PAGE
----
Your browser doesn't support javascript.
Show: 20 | 50 | 100
Results 1 - 20 de 30
Filter
1.
Gut ; 2022 Jul 28.
Article in English | MEDLINE | ID: covidwho-1962335

ABSTRACT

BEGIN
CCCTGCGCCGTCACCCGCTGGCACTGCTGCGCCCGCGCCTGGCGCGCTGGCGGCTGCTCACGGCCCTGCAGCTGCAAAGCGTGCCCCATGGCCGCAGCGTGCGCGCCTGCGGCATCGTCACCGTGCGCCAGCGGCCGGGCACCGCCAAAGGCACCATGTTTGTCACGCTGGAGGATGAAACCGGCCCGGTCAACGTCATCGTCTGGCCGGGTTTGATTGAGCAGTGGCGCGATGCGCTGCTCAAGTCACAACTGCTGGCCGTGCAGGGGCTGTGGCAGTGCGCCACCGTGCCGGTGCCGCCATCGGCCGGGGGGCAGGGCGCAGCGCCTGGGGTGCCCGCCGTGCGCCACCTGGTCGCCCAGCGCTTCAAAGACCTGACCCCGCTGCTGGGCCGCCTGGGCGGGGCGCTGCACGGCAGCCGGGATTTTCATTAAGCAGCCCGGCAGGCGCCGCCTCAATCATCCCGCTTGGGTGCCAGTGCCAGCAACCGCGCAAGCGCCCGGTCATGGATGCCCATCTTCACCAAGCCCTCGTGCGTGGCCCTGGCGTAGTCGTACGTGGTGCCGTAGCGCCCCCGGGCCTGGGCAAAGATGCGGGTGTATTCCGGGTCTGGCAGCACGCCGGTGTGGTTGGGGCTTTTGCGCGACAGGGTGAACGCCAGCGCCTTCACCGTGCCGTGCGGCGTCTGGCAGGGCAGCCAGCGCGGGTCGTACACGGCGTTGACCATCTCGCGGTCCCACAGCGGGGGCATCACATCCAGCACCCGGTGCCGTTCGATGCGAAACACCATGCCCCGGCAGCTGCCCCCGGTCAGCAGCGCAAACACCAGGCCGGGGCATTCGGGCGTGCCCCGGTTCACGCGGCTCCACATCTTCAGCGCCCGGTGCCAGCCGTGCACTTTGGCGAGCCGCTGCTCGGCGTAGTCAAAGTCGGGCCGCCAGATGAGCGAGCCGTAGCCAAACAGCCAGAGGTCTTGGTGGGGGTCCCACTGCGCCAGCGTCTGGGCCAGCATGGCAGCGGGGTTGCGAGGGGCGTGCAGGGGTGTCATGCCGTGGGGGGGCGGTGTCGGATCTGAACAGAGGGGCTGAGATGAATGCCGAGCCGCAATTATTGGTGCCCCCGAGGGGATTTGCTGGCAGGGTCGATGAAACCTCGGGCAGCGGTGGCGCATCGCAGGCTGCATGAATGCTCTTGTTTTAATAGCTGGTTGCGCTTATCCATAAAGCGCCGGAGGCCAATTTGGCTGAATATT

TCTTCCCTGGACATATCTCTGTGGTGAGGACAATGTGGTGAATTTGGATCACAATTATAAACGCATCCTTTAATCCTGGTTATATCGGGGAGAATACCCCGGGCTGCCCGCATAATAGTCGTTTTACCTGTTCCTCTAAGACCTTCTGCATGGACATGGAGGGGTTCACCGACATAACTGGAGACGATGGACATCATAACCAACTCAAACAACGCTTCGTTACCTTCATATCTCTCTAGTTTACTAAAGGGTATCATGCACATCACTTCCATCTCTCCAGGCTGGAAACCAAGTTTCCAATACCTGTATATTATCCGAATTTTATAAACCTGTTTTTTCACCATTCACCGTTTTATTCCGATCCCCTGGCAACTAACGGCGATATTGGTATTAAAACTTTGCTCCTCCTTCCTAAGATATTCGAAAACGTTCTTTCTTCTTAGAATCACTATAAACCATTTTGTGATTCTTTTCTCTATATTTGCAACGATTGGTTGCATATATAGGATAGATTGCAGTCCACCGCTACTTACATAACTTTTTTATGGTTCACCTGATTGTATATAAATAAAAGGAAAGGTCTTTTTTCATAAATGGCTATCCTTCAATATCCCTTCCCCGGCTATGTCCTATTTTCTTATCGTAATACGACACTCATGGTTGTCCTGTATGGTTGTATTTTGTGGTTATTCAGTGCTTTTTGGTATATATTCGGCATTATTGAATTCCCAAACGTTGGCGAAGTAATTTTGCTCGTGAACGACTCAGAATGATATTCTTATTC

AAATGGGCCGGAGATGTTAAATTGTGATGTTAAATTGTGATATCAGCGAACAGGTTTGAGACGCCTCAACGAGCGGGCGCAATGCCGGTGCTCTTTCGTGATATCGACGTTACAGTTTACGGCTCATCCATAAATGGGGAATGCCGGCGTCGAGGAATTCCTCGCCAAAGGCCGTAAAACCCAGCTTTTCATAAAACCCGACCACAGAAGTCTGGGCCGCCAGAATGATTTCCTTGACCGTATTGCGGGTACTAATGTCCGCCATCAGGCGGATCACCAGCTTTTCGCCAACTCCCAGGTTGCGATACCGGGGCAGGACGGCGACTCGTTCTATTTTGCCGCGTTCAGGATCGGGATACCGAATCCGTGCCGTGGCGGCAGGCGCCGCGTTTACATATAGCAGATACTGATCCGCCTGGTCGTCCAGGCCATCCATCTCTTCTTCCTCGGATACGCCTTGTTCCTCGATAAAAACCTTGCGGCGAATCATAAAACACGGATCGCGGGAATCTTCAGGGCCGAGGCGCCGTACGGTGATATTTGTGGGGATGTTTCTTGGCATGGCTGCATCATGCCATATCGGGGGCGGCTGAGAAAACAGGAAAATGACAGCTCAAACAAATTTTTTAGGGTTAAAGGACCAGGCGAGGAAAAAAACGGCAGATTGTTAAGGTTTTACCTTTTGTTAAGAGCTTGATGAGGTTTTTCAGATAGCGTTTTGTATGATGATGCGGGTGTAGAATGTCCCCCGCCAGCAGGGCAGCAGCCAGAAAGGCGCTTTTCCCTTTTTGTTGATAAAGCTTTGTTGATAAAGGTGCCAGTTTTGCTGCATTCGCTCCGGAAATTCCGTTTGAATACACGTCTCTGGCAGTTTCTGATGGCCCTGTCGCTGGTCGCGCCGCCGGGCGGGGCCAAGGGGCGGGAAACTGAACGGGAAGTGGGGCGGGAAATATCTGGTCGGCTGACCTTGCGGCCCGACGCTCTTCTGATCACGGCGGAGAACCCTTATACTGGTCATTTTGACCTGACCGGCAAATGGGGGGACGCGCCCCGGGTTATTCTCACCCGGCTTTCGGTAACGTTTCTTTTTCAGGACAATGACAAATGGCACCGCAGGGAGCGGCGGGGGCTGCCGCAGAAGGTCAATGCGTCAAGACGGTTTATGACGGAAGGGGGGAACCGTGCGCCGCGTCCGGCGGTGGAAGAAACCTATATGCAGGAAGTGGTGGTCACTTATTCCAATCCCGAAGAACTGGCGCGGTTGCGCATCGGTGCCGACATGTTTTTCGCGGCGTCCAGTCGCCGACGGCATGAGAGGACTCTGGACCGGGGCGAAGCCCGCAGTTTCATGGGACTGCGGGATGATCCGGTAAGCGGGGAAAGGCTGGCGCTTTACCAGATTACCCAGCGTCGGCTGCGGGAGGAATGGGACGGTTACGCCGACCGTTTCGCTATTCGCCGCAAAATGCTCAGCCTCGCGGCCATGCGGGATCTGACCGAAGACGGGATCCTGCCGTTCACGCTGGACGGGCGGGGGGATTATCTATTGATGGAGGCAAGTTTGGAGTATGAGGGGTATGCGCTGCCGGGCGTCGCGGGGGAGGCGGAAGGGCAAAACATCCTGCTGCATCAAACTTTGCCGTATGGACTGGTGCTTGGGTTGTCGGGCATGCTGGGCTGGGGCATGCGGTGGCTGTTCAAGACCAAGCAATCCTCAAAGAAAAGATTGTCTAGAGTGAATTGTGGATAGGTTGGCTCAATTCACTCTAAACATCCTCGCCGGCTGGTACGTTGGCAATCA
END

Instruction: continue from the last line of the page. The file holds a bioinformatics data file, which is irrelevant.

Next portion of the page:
OBJECTIVE: Antitumour necrosis factor (TNF) drugs impair serological responses following SARS-CoV-2 vaccination. We sought to assess if a third dose of a messenger RNA (mRNA)-based vaccine substantially boosted anti-SARS-CoV-2 antibody responses and protective immunity in infliximab-treated patients with IBD. DESIGN: Third dose vaccine induced anti-SARS-CoV-2 spike (anti-S) receptor-binding domain (RBD) antibody responses, breakthrough SARS-CoV-2 infection, reinfection and persistent oropharyngeal carriage in patients with IBD treated with infliximab were compared with a reference cohort treated with vedolizumab from the impaCt of bioLogic therApy on saRs-cov-2 Infection and immuniTY (CLARITY) IBD study. RESULTS: Geometric mean (SD) anti-S RBD antibody concentrations increased in both groups following a third dose of an mRNA-based vaccine. However, concentrations were lower in patients treated with infliximab than vedolizumab, irrespective of whether their first two primary vaccine doses were ChAdOx1 nCoV-19 (1856 U/mL (5.2) vs 10 728 U/mL (3.1), p<0.0001) or BNT162b2 vaccines (2164 U/mL (4.1) vs 15 116 U/mL (3.4), p<0.0001). However, no differences in anti-S RBD antibody concentrations were seen following third and fourth doses of an mRNA-based vaccine, irrespective of the combination of primary vaccinations received. Post-third dose, anti-S RBD antibody half-life estimates were shorter in infliximab-treated than vedolizumab-treated patients (37.0 days (95% CI 35.6 to 38.6) vs 52.0 days (95% CI 49.0 to 55.4), p<0.0001).Compared with vedolizumab-treated, infliximab-treated patients were more likely to experience SARS-CoV-2 breakthrough infection (HR 2.23 (95% CI 1.46 to 3.38), p=0.00018) and reinfection (HR 2.10 (95% CI 1.31 to 3.35), p=0.0019), but this effect was uncoupled from third vaccine dose anti-S RBD antibody concentrations. Reinfection occurred predominantly during the Omicron wave and were predicted by SARS-CoV-2 antinucleocapsid concentrations after the initial infection. We did not observe persistent oropharyngeal carriage of SARS-CoV-2. Hospitalisations and deaths were uncommon in both groups. CONCLUSIONS: Following a third dose of an mRNA-based vaccine, infliximab was associated with attenuated serological responses and more SARS-CoV-2 breakthrough infection and reinfection which were not predicted by the magnitude of anti-S RBD responses, indicative of vaccine escape by the Omicron variant. TRIAL REGISTRATION NUMBER: ISRCTN45176516.